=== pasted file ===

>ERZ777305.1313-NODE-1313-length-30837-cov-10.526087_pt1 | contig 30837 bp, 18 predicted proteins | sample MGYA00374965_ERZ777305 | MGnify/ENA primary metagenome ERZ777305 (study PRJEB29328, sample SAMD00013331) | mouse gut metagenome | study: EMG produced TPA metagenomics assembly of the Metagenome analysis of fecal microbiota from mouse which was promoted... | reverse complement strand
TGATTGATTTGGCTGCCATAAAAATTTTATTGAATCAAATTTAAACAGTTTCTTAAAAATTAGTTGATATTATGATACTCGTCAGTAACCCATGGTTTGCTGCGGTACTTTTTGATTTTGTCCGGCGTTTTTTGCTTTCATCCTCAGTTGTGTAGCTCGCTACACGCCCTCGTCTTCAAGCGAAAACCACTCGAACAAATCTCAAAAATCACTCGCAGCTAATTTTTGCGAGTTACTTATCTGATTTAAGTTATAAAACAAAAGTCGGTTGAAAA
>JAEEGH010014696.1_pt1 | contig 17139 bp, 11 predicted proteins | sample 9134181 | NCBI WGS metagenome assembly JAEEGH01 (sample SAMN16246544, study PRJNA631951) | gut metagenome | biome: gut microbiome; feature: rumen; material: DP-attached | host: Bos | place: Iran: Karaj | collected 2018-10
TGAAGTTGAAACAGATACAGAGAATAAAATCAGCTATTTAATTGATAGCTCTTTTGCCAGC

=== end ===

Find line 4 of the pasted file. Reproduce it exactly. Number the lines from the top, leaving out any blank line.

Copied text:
TGAAGTTGAAACAGATACAGAGAATAAAATCAGCTATTTAATTGATAGCTCTTTTGCCAGC